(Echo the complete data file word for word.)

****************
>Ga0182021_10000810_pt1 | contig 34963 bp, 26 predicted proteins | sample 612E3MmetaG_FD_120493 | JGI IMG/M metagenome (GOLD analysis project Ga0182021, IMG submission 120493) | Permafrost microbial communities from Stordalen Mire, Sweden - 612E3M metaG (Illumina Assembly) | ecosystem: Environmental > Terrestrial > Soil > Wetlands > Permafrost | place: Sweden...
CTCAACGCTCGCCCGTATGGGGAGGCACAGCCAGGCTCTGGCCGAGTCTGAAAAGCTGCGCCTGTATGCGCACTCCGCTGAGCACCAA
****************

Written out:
>Ga0182021_10000810_pt1 | contig 34963 bp, 26 predicted proteins | sample 612E3MmetaG_FD_120493 | JGI IMG/M metagenome (GOLD analysis project Ga0182021, IMG submission 120493) | Permafrost microbial communities from Stordalen Mire, Sweden - 612E3M metaG (Illumina Assembly) | ecosystem: Environmental > Terrestrial > Soil > Wetlands > Permafrost | place: Sweden...
CTCAACGCTCGCCCGTATGGGGAGGCACAGCCAGGCTCTGGCCGAGTCTGAAAAGCTGCGCCTGTATGCGCACTCCGCTGAGCACCAA